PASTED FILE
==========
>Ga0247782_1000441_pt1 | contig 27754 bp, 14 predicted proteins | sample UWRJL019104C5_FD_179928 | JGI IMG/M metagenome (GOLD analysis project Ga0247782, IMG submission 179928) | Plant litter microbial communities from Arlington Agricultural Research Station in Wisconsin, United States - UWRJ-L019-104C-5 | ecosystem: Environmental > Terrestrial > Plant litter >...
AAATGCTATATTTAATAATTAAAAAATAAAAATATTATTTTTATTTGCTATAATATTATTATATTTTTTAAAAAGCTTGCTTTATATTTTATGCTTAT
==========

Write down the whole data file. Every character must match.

>Ga0247782_1000441_pt1 | contig 27754 bp, 14 predicted proteins | sample UWRJL019104C5_FD_179928 | JGI IMG/M metagenome (GOLD analysis project Ga0247782, IMG submission 179928) | Plant litter microbial communities from Arlington Agricultural Research Station in Wisconsin, United States - UWRJ-L019-104C-5 | ecosystem: Environmental > Terrestrial > Plant litter >...
AAATGCTATATTTAATAATTAAAAAATAAAAATATTATTTTTATTTGCTATAATATTATTATATTTTTTAAAAAGCTTGCTTTATATTTTATGCTTAT